The sea gulls outnumbered the beachgoers waiting to scarf down Nathan’s Famous hot dogs on the Coney Island boardwalk in Brooklyn.
The baseball diamonds were damp and silent at Inwood Hill Park in northern Manhattan as park workers swept away puddles.
And the souvenir for visitors at a popular landmark in Queens? A Covid vaccine shot.
It was the unofficial start of summer as the city slowly recovered from the pandemic, with the test positivity rate falling below 1 percent and the ranks of the vaccinated swelling. But the Memorial Day weekend, marred by bouts of rain and cold weather, did not quite live up to the big celebration that many New Yorkers had hoped for this year.
Central Park, which would usually be packed with holiday crowds, was largely deserted Sunday morning except for a handful of joggers, dog walkers and tourists who had the vast green expanse to themselves.
Still, some New Yorkers were determined to make the best of the soggy weekend — if only to mark how far their city, once an epicenter of the pandemic, has come back.
With no outdoor barbecue to go to with their friends, Alex Mohabir and Vanessa Heredia, both 26, headed out for a quiet stroll near their home on Saturday through the lush gardens of Fort Tryon Park in northern Manhattan.
“We’ve become more grateful,” Mr. Mohabir said. “Even the smallest things are a celebration.”
Across the city, there were inescapable reminders that the pandemic was not yet over. At the Unisphere, a huge steel globe in Queens, Sung Mo Yang, 19, and two friends from high school snapped photos in their masks, alongside tents where health workers gave free Covid vaccine shots.
Though it all looked a bit bizarre, Mr. Yang said, “It’s slowly getting back to normal, you can definitely see the finish line.”
Not even the occasional downpour — or the losing record of the Brooklyn Cyclones — could dampen the spirits of hard-core baseball fans in caps who lined up by the hundreds on Saturday afternoon for the team’s home game at Maimonides Park in Coney Island. An incentive was a bobblehead of Jacob deGrom, the Mets pitcher, for the first 100 people.
“I am just excited that I get to see baseball again,” said John Harvey, 7, who was 16th in line beside his dad, Sean, and went home with a bobblehead.
Lance Neil, 42, brought his son from the Bronx for their first Cyclones game of the season. “When you come out here, it’s like going on vacation,” Mr. Neil said. “It’s like a piece of heaven.”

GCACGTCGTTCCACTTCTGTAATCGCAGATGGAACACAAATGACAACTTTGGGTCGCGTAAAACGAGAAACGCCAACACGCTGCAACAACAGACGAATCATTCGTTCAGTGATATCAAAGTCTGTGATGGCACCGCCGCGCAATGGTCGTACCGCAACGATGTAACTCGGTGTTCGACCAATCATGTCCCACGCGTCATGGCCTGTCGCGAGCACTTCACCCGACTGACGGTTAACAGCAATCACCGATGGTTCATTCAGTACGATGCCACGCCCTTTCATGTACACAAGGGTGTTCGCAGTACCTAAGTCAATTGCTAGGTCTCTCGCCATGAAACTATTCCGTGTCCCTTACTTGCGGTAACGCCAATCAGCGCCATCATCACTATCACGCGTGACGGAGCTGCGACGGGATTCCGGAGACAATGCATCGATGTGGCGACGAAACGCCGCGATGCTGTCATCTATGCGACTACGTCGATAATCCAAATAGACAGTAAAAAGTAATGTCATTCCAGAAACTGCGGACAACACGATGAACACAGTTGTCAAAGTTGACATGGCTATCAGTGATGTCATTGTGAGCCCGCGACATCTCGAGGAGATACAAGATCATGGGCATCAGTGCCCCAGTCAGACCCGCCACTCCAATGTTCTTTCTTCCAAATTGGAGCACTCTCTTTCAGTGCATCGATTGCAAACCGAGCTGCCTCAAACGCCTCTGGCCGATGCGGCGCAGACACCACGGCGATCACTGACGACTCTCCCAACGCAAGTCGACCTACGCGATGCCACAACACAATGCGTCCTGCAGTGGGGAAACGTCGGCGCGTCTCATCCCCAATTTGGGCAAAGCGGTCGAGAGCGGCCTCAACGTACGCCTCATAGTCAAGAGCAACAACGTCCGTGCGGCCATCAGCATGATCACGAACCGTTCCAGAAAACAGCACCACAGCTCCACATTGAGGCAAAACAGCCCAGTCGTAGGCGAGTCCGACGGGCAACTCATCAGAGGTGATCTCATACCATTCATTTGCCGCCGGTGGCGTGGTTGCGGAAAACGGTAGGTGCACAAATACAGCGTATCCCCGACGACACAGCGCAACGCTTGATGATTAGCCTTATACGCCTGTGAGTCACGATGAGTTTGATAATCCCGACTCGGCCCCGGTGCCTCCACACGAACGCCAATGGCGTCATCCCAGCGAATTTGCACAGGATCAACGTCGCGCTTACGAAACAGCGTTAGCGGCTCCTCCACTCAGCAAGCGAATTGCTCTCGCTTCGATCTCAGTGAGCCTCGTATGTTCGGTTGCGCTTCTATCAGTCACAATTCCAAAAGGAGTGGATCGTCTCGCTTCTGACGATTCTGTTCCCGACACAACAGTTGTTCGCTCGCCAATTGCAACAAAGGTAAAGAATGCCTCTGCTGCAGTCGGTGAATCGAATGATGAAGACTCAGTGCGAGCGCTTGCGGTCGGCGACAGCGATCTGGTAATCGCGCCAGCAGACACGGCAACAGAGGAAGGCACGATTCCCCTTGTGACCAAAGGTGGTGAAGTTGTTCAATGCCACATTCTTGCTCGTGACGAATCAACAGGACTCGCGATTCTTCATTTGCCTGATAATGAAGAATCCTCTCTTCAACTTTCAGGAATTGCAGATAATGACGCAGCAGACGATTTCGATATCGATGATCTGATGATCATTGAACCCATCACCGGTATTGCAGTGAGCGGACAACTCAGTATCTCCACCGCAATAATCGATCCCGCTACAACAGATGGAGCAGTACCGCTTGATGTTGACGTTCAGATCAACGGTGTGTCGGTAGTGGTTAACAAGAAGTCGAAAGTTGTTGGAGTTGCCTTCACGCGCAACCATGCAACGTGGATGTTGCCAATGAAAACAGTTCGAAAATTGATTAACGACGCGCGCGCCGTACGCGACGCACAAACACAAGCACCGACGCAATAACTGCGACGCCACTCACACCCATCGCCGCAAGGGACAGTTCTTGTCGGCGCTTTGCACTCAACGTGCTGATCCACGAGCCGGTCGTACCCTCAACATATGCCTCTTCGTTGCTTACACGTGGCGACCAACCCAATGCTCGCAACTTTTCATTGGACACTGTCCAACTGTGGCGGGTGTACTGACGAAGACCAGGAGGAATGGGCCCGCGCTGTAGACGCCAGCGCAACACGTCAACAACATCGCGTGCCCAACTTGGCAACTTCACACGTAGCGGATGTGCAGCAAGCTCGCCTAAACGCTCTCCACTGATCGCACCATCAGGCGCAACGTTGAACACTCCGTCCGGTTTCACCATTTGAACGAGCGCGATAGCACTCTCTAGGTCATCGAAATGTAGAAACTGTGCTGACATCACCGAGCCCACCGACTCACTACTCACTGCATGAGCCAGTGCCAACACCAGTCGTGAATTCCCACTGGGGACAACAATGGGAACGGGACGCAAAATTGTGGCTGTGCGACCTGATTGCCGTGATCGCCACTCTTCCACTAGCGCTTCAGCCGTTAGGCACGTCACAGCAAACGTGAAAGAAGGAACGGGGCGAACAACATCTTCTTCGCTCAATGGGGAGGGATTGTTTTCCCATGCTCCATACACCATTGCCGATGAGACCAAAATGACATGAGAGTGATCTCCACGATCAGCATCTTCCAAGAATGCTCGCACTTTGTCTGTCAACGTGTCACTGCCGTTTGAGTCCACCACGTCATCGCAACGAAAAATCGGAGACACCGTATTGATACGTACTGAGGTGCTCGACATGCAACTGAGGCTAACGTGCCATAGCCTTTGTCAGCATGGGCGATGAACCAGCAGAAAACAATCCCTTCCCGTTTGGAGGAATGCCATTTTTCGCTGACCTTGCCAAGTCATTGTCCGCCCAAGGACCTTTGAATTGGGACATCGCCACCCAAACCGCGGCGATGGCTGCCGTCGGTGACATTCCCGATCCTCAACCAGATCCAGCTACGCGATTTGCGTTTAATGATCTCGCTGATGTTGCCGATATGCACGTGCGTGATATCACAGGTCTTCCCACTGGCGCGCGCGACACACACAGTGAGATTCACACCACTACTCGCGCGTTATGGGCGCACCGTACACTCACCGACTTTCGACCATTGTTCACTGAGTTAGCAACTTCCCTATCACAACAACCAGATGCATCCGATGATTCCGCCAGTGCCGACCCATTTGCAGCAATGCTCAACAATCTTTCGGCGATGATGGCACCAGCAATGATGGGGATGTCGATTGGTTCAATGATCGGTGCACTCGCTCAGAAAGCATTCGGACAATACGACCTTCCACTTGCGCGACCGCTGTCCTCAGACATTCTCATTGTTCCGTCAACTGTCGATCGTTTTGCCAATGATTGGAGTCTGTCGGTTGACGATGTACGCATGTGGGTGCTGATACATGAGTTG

In Manhattan, martial arts students were practicing their kicks in a corner of Washington Square Park on Friday afternoon while picnickers staked out prime spots nearby, and a group of would-be sunbathers sprawled topless on a blanket.
As the rain moved in, parkgoers were reluctant to leave and huddled under umbrellas or sought shelter under the marble Washington Arch.
“I think people are just comfortable talking to people again or just experiencing other people,” said LeeAnn Cardwell, 24, who lives in Texas and came to New York to visit a friend.
A few blocks away in the West Village, Brenna Guyette, 26, decided on the spur of the moment to grab a drink at a bar with her friend Liz O’Sullivan, also 26, to kick off what they described as their “summer of yes.”
“I’m just ready to go out, have a good time, and meet people,” Ms. Guyette said.
“We don’t know what our plan is going to be,” added Ms. O’Sullivan. “But we know we’re going to do stuff together.”
In between showers, pork ribs and chicken wings sizzled on grills on Saturday at Flushing Meadows Corona Park in Queens. Families pressed around picnic tables piled high with homemade empanadas, papas fritas and steaming cups of morocho, a thick, sweet drink.
Last Memorial Day weekend, Luis Lema, 48, a handyman from Ecuador, said he was stuck at home in Philadelphia for the first time in more than a decade instead of being surrounded by his large extended family at their traditional barbecue in the park.
This year, Mr. Lema was at the barbecue with his 7-year-old daughter. “Now we have more food, more people,” he said. “It’s looking good.”
In nearby Jackson Heights, the regulars at Cassidy’s Ale House were back on their stools. Vinny Conroy, 72, and Pat McBride, 78, retired New York police officers, were content to sit with their bottles of Coors and reflect on the meaning of Memorial Day — remembering those who gave their lives in military service.
“Last year, especially in New York City, everybody was more watching the hospitalizations and the body count, rather than remembering what they were supposed to remember,” Mr. Conroy said.
Anne Butler, 55, whose family owns the ale house, recalled that they were barely hanging on last year. They had to lay off their staff and offer takeout just to stay in business.
“It’s 100 percent better; I’m definitely happy,” she said. “It’s been a tough year, but we’re still here, and we’re back — we made it!”
Many people said they welcomed the return of the familiar rhythms of the city that they feared had been lost. Roger Molina-Vera, 37, picked up with his prepandemic routine of brunch with friends at Cookshop in the Chelsea neighborhood of Manhattan.
“This is the first boozy brunch we’ve really had in a long time,” said Mr. Molina-Vera, a pink mezcal cocktail in hand as he waited for huevos rancheros on Saturday.
Still, he acknowledged, “to try to do the same things I was doing before the pandemic doesn’t feel like growth to me.”
Chase Campbell, 21, said the pandemic had made him more eager to go out and try new experiences — now that he finally could again. So Mr. Campbell and three friends took a break from browsing at antique shops on Saturday to sample the wares at a Chinese tea stall.
“There’s so much I missed out on,” Mr. Campbell said. “It’s important we make the most out of every day.”
Reporting was contributed by Melissa Guerrero, Téa Kvetenadze, Alexandra Petri, Nate Schweber and Alex Traub.